StreetAdvisor gives you insight into different neighborhoods, even individual streets, so you can see what vibe different places give off.

Walk Score lets you type in the city you’re interested in and will rate that city on how bike-friendly, pedestrian-friendly and transit-friendly it is. (There’s also Drive Score.)


Diversity: variety; multiformity; the inclusion of individuals representing more than one national origin, color, religion, socioeconomic strata, sexual orientation, etc.

Suburbia is not my thing. A sea of monochromatic faces wearing leggings, Northface, and Uggs. Maybe this has to do with all of my sisters going to schools in the suburbs (even though we lived in the city) through a program that brings minorities into suburban schools to diversify them. Maybe this has to do with the church I grew up in which is located IN the city, filled with people who either LIVE in the city or LOVE the city. Or maybe it’s because I know I don’t fit in with those who grew up comfortably with annual family vacations and houses in the suburbs.

If I’m totally honest, I want to live in the poorer areas. I want to live with people who Jesus has commanded us to love. I love cities because it’s where people from different countries and different economic backgrounds can be found. I want my neighborhood, my church, and my workplace to have more dimension than white, middle-class suburbia can give me.

City-Data has tons of statistics to help me make sure that the area I’m looking into is safe enough for me to actually live there. They also have information on specific neighborhoods, crime, schools, and weather.

ability to thrive

Enough dreaming. I won’t be offended if you’re a little skeptical about all the idealism going on in this post. Yes, I can be very idealistic, but I promise I have a practical sense. Will this city be a good place to further my career? Will I be able to make enough money to ward off desperate phone calls to my mom? Will I be able to buy a home when the time comes?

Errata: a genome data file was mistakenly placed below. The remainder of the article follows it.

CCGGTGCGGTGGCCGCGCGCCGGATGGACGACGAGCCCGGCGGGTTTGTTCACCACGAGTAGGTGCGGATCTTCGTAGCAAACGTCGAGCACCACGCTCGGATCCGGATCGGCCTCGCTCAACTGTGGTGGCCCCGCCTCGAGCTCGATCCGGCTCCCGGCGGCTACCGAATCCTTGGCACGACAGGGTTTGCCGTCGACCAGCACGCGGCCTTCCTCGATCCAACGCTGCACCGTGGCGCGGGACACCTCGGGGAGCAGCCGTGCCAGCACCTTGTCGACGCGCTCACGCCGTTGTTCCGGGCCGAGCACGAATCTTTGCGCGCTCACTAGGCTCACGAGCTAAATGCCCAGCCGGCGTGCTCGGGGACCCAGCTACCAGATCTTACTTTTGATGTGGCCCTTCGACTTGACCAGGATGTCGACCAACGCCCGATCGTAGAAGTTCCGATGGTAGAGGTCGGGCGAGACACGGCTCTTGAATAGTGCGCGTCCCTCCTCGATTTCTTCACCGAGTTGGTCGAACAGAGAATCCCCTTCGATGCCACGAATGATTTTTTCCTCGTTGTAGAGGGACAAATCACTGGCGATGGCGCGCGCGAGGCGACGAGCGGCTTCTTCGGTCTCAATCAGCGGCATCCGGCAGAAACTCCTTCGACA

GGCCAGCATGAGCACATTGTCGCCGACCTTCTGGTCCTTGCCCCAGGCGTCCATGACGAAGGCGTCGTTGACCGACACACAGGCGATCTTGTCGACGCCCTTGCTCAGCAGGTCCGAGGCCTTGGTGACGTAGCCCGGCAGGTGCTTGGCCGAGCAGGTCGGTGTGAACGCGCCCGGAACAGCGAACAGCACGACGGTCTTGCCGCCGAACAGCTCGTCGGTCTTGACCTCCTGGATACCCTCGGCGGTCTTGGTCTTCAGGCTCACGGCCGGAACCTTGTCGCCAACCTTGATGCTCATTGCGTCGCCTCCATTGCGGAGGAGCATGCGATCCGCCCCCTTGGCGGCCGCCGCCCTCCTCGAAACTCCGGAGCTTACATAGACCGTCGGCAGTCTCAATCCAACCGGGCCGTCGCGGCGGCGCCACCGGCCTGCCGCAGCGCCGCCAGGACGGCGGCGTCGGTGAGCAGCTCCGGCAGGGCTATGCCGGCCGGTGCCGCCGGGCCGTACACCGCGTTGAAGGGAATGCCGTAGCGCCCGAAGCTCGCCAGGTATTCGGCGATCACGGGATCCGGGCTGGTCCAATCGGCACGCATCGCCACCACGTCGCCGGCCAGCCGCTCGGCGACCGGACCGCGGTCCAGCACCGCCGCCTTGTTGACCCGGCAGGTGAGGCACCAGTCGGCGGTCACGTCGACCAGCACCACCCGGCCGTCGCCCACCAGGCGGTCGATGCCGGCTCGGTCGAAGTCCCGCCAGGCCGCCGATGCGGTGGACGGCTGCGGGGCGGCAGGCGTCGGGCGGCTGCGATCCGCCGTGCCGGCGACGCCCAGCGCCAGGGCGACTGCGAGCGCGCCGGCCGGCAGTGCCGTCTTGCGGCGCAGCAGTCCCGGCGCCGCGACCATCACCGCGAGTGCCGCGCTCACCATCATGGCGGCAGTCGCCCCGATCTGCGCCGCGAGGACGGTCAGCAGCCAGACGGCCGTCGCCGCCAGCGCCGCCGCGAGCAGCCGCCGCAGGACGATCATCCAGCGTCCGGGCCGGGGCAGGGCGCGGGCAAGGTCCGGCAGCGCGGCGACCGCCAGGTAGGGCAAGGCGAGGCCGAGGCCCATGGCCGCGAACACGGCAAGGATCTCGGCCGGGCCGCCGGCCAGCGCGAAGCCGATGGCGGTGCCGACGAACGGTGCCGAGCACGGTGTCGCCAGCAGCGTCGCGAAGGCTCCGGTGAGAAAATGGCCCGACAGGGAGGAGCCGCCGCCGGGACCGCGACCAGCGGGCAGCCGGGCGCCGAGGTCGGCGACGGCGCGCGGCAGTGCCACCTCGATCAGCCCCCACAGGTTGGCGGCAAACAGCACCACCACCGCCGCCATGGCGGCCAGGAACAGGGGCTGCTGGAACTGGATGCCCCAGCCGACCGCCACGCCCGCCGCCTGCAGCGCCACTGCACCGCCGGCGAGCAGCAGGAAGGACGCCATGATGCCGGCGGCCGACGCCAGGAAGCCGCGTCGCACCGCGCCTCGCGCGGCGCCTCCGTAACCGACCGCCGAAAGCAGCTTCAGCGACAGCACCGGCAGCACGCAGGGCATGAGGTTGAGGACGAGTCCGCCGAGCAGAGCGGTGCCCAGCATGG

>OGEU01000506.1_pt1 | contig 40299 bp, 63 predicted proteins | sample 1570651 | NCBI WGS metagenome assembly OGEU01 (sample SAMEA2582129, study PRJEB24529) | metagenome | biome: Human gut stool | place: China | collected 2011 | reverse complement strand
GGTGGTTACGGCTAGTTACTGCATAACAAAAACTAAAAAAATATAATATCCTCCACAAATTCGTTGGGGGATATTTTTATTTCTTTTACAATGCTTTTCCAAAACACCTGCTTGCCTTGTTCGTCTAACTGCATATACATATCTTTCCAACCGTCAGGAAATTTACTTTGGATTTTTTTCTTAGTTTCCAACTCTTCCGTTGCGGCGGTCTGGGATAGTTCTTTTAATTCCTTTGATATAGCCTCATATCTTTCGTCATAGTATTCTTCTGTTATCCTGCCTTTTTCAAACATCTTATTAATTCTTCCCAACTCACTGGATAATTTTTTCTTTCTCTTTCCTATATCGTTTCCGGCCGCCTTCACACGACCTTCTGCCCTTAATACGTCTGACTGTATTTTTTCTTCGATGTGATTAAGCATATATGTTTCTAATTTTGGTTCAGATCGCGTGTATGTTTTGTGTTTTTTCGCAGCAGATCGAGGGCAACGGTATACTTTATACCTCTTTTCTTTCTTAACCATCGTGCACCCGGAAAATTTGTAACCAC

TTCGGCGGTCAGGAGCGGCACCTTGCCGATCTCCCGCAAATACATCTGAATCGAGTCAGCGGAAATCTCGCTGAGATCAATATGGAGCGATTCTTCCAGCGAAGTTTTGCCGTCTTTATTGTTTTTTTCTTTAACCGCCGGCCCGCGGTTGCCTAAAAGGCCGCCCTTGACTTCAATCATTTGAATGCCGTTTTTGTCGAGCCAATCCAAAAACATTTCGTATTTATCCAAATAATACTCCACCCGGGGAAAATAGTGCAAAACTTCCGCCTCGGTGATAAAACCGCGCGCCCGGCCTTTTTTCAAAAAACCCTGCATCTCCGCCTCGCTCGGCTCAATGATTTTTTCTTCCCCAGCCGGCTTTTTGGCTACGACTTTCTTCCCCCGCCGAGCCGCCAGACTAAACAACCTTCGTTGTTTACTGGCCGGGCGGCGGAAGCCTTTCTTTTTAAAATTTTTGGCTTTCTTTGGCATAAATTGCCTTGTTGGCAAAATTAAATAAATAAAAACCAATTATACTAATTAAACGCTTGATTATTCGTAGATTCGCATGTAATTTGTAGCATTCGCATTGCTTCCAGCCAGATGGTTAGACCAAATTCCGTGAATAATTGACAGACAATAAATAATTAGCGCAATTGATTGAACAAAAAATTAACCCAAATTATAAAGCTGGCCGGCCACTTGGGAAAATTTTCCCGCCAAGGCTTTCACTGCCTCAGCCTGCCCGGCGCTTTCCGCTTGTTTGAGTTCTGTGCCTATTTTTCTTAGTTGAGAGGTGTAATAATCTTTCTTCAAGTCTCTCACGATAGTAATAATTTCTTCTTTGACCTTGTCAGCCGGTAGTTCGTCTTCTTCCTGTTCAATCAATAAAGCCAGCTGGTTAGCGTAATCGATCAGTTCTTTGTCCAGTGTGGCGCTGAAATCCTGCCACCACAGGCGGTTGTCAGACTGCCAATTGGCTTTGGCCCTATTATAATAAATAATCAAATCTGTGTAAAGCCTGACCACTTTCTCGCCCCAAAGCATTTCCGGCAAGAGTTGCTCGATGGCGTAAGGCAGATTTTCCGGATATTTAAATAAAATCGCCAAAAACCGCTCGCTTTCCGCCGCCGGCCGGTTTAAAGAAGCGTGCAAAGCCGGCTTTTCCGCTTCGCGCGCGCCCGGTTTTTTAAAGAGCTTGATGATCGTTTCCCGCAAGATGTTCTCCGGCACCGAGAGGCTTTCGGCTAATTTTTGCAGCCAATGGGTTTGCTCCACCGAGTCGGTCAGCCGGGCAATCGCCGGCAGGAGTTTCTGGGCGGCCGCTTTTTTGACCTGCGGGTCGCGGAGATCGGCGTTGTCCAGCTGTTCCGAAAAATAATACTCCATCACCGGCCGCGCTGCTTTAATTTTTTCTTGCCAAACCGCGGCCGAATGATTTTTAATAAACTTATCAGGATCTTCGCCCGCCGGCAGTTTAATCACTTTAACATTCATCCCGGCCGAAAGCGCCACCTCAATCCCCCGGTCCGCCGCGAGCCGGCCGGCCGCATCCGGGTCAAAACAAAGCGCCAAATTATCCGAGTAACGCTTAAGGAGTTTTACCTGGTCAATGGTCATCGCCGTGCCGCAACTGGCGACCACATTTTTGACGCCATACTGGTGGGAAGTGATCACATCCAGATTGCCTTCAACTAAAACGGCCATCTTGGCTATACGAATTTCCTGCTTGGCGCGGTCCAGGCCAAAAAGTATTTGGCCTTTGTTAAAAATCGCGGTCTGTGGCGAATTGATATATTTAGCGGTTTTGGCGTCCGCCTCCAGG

I’m already on these sites folks. This stuff is so helpful:

How Much is $100 Worth in Your State?

Long Commutes Are Sucking the Life Out of You.

Best and Worst States to Make a Living

The Most Prominent Jobs by Salary, State

What I’m Considering

You might think I’m asking too much, but here’s why I disagree. My country is way too big for me to stay in one corner or just take what I’m served. If there’s a city in Florida out there that meets my criteria, I don’t want to accidentally move somewhere hundreds of miles away. If no such city exists, then at least I tried. I’ve been really surprised at the feedback I’ve gotten from those who live(d) in Florida. The naysayers are consistently present telling me that I will never find a city with everything I’m looking for. Yet, I keep hearing names of places friends and peers think I’ll love based on what I’ve mentioned.

So what do YOU want from your next “home”? Even if you have no control over the city you move to, some of the resources I listed above have great data on individual neighborhoods. What qualities do you want to feed in yourself by finding a community of like-minded people?

Related Post: My Plan After Mercy Ships? Swim Upstream

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Choosing a New City: Things to Consider; Provocative Joy; Moving Home Series

3 comments on “Moving Home: Choosing a New City”

    • Daniella, some of the links I shared definitely helped, but there are aspects that you never really know until you actually move there. That makes it harder for me too!

  1. It’s so interesting to hear how you’re thinking about finding your next home! My husband and I both grew up in small towns and we just bought a house in a town that is triple the size, which seems so big to us! It’s interesting how you see it differently, being from a city first! I think it’s awesome that you’re putting so much thought into finding the right place to live!